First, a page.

In re Grand Jury Subpoena, supra. A Wikipedia entry explains what a motion to quash is designed to accomplish. And Rule 17(c)(2) of the Federal Rules of Criminal Procedure states that “[o]n motion made promptly, the court may quash or modify the subpoena if compliance would be unreasonable or oppressive.”
The Court of Appeals began its analysis of the arguments Kitzhaber made on appeal by explaining that Kitzhaber
argues that the district court should have quashed the subpoena in its entirety. We agree.

The subpoena includes emails on his personal accounts that Kitzhaber reasonably expects to remain private, as they do not concern public business. (Like the district court, we proceed on the assumption that Kitzhaber did not authorize DAS to archive the emails from his personal accounts). The subpoena does not exclude these communications or otherwise limit the documents demanded to those within the scope of the government's legitimate concern in conducting a thorough investigation of Kitzhaber's conduct of official business. As a result, the subpoena is unreasonably overbroad—analogous, that is, to a general warrant, which constitutes an unreasonable search under the Fourth Amendment. See U.S. v. Bridges, 344 F.3d 1010, 1916 (U.S. Court of Appeals for the 9th Circuit 2003).  As such, the subpoena, as drafted, may not be enforced.
In re Grand Jury Subpoena, supra.
The Court of Appeals went on to explain that the
`grand jury is, to a degree, an entity independent of the courts, and both the authority and the obligation of the courts to control its processes are limited.’ In re Grand Jury Investigation of Hugle, 754 F.2d 863, 864 (U.S. Court of Appeals for the 9th Circuit). But the normal rule of noninterference is `not absolute.’ In re Grand Jury Investigation of Hugle, supra.  A subpoena is not automatically valid `merely because the Constitution does not prohibit it and the material [it seeks] is not privileged.’ U.S. v. Bergeson, 425 F.3d 1221, 1226 (U.S. Court of Appeals for the 9th Circuit 2005). Rather, courts may `exercise supervisory power over the grand jury where there is a clear potential for a violation of the rights either of a witness or of a nonwitness, if the violation cannot be corrected at a later stage.’ In re Grand Jury Investigation of Hugle, supra.

Here, there is a clear potential for the violation of Kitzhaber's rights. `[A]n order for the production of books and papers may constitute an unreasonable search and seizure within the 4th Amendment.’ Hale v. Hennkel, 201 U.S.43, 76 (1906), abrogated in part on other grounds by Murphy v. Waterfront Comm’n of New York Harbor, 378 U.S. 52, 68 (1964). This can be true `whether under a search warrant or a subpoena duces tecum.’ Hale v. Henkel, supra. When the government crafts subpoenas, it must `make a reasonable effort to request only those documents that are relevant and non-privileged, consistent with the extent of its knowledge about the matter under investigation.’ In re Horn, 976 F.2d 1314, 1318 (U.S. Court of Appeals for the 9th Circuit 1992).   A subpoena without such tailoring is `equally indefensible as a search warrant would be if couched in similar terms.’ Hale v. Henk, supra. Thus, where a grand jury's subpoena, given its overbreadth, would itself violate the privacy interests protected by the Fourth Amendment, `[j]udicial supervision is properly exercised in such cases to prevent the wrong before it occurs.’ U.S. v. Calandra, 414 U.S. 338, 346 (1974).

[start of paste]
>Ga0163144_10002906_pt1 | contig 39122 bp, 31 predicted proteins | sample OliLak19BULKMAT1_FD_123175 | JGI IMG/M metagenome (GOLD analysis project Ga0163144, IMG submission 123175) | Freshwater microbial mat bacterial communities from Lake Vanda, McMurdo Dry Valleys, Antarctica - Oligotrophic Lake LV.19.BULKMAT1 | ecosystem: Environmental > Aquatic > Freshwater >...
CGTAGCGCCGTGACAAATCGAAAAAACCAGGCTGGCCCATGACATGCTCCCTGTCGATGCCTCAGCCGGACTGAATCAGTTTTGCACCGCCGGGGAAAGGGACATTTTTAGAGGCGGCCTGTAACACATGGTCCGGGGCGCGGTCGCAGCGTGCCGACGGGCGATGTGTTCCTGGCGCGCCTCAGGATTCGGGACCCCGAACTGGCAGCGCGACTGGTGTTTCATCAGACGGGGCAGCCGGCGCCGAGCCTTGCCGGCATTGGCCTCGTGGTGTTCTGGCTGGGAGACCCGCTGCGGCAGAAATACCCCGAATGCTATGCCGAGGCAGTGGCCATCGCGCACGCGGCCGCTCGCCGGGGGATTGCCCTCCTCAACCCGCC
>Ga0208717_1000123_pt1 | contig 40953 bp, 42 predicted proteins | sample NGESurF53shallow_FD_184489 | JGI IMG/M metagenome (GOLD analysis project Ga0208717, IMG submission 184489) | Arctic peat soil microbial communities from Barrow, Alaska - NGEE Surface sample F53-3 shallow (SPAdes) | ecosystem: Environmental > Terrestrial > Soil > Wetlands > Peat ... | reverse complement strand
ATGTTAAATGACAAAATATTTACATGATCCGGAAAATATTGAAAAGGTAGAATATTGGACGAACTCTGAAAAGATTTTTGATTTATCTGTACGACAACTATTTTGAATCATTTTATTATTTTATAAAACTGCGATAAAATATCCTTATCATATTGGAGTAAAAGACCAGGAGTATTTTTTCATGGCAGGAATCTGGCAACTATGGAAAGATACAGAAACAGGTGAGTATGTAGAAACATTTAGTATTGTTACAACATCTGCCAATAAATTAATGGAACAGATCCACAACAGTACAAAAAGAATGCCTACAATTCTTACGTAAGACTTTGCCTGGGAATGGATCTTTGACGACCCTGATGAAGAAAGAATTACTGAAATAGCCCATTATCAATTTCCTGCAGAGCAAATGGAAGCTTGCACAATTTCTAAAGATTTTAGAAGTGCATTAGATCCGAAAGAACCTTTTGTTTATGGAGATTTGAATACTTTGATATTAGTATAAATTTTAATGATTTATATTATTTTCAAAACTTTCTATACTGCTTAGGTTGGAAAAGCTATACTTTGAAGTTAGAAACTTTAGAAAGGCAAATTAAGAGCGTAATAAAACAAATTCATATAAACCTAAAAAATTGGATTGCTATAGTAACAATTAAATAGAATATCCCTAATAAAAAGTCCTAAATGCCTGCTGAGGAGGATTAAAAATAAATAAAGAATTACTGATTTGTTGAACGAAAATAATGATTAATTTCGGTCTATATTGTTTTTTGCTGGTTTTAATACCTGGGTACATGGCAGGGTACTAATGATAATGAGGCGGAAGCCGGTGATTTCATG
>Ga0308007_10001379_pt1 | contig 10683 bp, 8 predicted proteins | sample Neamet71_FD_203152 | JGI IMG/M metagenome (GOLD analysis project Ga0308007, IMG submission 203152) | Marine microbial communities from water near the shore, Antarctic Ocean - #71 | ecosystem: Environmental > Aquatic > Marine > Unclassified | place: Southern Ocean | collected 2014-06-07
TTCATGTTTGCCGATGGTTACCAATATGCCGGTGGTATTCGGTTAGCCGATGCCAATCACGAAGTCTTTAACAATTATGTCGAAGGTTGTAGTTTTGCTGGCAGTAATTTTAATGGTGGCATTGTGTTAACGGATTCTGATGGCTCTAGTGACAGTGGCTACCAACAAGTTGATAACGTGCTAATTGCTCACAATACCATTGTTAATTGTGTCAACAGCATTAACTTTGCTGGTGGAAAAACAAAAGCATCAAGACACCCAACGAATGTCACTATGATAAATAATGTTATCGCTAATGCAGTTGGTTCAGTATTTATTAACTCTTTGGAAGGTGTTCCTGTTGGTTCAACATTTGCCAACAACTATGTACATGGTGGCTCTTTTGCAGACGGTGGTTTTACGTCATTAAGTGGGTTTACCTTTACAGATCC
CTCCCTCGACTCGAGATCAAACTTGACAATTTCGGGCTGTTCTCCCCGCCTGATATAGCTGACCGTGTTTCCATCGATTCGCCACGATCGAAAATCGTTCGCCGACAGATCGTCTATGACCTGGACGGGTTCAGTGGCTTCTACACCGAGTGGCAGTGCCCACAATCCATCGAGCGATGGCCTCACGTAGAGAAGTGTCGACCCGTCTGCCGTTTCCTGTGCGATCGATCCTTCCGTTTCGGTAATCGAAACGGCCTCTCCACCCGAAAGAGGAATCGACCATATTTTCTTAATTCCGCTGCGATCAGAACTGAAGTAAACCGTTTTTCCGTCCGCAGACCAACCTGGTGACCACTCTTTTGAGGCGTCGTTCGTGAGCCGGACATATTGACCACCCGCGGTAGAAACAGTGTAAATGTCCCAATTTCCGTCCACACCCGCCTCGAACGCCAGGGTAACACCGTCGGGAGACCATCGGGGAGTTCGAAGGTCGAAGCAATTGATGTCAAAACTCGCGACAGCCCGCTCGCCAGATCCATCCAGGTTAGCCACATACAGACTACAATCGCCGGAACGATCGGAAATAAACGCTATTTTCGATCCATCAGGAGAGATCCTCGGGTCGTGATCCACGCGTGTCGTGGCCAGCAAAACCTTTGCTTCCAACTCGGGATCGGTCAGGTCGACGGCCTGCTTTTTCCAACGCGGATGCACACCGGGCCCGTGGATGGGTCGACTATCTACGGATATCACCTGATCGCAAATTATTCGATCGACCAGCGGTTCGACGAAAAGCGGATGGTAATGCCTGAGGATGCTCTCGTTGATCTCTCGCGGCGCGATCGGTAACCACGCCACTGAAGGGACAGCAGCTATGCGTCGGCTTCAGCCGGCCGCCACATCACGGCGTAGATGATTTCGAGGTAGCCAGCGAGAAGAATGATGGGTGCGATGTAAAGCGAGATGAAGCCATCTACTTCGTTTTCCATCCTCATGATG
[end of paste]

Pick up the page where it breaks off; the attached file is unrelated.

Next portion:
The district court concluded otherwise. It was of the view that it was obliged to enforce the subpoena as long as there was a `reasonable possibility that the category of materials the Government seeks will produce information relevant to the general subject of the grand jury's investigation,’ citing U.S. v. R. Enterprises, Inc., 498 U.S. 292, 301 (1991).
In re Grand Jury Subpoena, supra.
The opinion then goes on to explain that
R. Enterprises held that where `a subpoena is challenged on relevancy grounds, the motion to quash must be denied unless the district court determines that there is no reasonable possibility that the category of materials the Government seeks will produce information relevant to the general subject of the grand jury's investigation. U.S. v. R. Enterprises, Inc., supra.  But R. Enterprises does not suggest that by self-defining the `category of materials’ sought as broadly as possible, the government insulates its subpoenas from review. Otherwise, when the government seeks all material of a broad generic type that a party possesses—every piece of paper in a corporation's files, for example, or, as in this case, all of an individual's emails over a several year period—a reasonable possibility that some of that material would be relevant would suffice to validate the subpoena, no matter how vast its sweep, and no matter the degree to which the subpoena would reach private material of no pertinence to the grand jury's inquiry.